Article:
Religion & Beliefs
Are You As Jewish As A Kosher Style Deli?
On Monday night I read an awesome piece over at SOMA Review about how hard it is to find a good Jewish deli outside of a big metropolis. It’s a fun, interesting article by a woman named Mary Beth Crain … Read More
On Monday night I read an awesome piece over at SOMA Review about how hard it is to find a good Jewish deli outside of a big metropolis. It’s a fun, interesting article by a woman named Mary Beth Crain who’s had to move to the small town of Hart, Mich. to be with family, and who has an interesting way of prioritizing:
I soon discovered that being a Jew in Hart is a far different experience from being a Jew in L.A., or New York, or Flatbush. There’s no synagogue, and no Jewish community, but far more important—there’s no Jewish deli.
Yes, if you ask me, the deli—and by deli I do not mean those pathetic packaged sandwich sections in the supermarkets and 7-11’s—is the real place of Jewish worship. A genuine Jewish deli is not simply a wondrous locale, it’s a wondrous experience.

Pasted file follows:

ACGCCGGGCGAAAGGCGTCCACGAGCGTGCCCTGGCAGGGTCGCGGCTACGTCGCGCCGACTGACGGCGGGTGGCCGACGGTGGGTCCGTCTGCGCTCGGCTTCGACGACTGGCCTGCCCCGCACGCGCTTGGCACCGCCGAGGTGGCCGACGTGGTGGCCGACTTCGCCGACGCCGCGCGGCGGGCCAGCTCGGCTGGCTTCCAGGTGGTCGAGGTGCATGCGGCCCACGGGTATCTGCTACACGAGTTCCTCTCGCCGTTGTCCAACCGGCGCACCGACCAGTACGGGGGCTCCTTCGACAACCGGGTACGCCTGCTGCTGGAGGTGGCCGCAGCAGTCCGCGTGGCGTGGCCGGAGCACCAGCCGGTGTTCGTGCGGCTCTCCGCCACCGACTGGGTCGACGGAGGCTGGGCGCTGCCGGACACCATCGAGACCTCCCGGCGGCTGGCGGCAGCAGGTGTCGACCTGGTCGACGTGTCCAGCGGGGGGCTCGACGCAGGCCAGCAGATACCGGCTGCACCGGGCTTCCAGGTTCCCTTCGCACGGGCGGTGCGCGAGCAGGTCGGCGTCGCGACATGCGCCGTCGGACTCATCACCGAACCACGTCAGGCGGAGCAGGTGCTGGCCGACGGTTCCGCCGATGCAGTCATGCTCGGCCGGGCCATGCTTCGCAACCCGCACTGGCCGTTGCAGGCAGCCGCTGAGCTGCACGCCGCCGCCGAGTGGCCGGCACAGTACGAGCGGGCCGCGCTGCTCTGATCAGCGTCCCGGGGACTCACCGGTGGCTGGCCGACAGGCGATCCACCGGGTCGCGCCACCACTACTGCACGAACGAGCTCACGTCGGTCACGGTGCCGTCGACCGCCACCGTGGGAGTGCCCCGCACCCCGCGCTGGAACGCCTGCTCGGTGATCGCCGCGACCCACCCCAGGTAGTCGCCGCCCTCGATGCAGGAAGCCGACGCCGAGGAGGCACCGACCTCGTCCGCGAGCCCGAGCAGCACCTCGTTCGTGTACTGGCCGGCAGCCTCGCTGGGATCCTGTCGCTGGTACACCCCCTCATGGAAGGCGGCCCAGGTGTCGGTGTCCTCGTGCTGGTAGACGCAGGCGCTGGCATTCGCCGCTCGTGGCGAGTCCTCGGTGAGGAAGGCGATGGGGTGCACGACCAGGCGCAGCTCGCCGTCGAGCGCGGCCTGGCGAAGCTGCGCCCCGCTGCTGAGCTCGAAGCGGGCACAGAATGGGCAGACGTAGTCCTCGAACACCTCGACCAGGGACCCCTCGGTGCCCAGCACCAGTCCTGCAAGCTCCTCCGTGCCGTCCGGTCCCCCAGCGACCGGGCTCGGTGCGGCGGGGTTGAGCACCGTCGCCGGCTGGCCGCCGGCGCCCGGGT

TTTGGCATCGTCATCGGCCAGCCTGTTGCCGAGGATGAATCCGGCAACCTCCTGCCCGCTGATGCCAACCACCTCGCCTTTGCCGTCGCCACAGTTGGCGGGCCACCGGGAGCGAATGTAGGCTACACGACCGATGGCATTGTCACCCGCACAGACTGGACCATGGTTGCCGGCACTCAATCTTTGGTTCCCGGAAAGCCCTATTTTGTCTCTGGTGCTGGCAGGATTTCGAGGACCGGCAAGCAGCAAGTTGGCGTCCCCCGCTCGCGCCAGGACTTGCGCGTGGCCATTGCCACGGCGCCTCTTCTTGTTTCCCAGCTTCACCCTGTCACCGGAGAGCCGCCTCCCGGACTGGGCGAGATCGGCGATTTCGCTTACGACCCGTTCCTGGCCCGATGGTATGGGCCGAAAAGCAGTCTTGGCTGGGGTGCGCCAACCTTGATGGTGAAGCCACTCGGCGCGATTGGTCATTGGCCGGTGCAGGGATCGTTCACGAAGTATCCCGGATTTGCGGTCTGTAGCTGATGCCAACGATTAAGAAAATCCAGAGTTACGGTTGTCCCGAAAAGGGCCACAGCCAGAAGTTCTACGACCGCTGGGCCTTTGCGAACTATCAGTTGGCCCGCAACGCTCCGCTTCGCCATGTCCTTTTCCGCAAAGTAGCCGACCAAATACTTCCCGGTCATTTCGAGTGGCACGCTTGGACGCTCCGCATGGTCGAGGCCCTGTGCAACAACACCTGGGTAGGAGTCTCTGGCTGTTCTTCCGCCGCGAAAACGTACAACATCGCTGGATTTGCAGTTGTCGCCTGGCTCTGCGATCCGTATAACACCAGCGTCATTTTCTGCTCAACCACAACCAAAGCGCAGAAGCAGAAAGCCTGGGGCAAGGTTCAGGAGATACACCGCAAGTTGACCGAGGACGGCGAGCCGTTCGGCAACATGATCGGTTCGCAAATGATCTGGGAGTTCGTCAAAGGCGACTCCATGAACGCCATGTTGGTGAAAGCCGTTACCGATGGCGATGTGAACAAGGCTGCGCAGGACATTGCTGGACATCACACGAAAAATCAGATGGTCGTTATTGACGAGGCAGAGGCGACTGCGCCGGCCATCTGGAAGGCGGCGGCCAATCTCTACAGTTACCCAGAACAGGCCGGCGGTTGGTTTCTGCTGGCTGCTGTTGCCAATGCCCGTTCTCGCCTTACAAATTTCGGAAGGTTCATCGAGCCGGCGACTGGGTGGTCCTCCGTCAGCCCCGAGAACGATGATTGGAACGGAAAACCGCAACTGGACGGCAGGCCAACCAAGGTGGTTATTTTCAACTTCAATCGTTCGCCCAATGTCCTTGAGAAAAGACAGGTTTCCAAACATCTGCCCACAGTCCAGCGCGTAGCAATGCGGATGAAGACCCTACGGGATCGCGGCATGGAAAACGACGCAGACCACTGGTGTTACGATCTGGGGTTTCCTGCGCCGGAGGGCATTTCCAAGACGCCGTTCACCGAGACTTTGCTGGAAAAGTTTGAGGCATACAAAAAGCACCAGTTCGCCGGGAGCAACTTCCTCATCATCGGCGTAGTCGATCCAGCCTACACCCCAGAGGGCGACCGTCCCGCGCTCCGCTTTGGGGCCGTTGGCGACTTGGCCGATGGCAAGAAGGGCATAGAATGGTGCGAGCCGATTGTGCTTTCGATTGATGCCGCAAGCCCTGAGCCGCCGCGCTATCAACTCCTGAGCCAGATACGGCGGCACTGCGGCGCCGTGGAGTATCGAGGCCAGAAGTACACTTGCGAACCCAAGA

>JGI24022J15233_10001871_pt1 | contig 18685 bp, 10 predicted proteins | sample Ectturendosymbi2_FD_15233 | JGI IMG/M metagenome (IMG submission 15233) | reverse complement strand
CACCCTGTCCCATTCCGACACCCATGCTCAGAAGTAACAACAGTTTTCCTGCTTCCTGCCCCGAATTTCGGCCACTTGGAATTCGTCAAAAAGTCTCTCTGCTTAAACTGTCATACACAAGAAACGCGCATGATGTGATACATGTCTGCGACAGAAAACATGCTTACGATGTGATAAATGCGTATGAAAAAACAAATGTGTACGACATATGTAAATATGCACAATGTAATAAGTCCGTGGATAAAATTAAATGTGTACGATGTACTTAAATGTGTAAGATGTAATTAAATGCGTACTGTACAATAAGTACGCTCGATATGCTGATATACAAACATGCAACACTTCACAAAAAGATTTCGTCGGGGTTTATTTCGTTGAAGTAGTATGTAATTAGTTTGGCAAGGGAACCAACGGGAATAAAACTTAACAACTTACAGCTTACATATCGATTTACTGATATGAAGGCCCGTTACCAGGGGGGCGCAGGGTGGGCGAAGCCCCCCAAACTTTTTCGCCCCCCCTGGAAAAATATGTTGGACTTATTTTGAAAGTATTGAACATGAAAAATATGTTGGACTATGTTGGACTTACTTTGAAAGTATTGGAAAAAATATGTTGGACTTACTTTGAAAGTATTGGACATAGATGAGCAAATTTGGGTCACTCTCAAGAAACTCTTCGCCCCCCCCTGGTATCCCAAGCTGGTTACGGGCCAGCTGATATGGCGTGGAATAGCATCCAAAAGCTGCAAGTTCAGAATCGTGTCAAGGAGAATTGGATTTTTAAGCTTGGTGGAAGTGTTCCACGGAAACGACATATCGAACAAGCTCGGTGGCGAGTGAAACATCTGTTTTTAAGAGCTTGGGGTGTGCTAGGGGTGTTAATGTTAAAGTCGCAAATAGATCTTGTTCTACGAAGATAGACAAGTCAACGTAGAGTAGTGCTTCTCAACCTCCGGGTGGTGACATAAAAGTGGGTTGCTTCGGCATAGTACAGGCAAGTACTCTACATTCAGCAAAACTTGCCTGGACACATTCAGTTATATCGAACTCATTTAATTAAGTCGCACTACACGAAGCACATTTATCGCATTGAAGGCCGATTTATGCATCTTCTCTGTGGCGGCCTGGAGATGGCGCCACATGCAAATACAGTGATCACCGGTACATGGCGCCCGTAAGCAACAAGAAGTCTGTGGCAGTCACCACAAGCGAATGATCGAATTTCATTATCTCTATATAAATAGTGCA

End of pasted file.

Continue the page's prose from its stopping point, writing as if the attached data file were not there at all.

Full Story Crain goes on to list, at length, her favorite things about various delis in LA, where she lived before the move to Michigan. And I have to admit, her descriptions are fantastic, and totally make me want to visit those delis the next time I’m in LA. Except for one thing: they’re not kosher, and I’m a vegetarian. The whole phenomenon of Jewish delis irritates me, to be honest. I get annoyed because in my mind, Jewish should mean kosher, but in fact, the prototypical Jewish delis—the Carnegie deli in New York, Manny’s Deli in Chicago, and Zingerman’s in Ann Arbor are pretty thoroughly treyf these days. The only thing that gets my eyes rolling faster than Jewish delis is anything that’s “kosher-style.” Does anyone know what that means? Is there anyone out there that eats only at kosher and “kosher-style” restaurants? I doubt it. I love food, and I especially love traditionally Jewish foods. I make a mean Jerusalem kugel, and I think even vegetarian matzah ball soup has mystical medicinal powers (but I outright refuse to spell it matzo). The only thing that I love more than traditionally ashkenazic foods like kugel are traditionally Sephardic foods, like dolmades. And I’ve said before that whenever my faith in God wanes, I eat hummus and my faith is restored. But somehow a Jewish deli just doesn’t do it for me, and I think that’s because it makes me uncomfortable to sit in a place that’s openly proclaiming itself as Jewish, and that also openly serves a corned beef and Swiss sandwich. Earlier this week I wrote about ahavat Israel, and I truly intend to make ahavat Israel a bigger part of my life this year, so I don’t want to come down hard on Jewish delis. I just wonder what makes a deli Jewish? A sign that says shalom? A Reuben on the menu? Homemade pickles? When did Jewish come to mean quality meat (wow, SO many jokes to be made here), as Mary Beth Crain seems to imply? Why do we insist on making the deli part of our religious dialogue, when it seems to belong more in our cultural myth? Frankly, when something is labeled Jewish, I have certain ethical standards that I hold it to, and I don’t really want to care about the ethics of some guys running a deli on the South Side of Chicago. But when they call it Jewish, I feel a sense of obligation. You can call language Jewish (Yiddish) and you can call a piece of art of an artist Jewish (Chagall) because those aren’t things governed by Jewish law. So, if they act in a way that’s specifically non-Jewish, it’s less problematic. But I get edgy around foods and countries that label themselves Jewish, and then don’t live up to their own labels. But I don’t know. Maybe I’d feel different if I ate corned beef.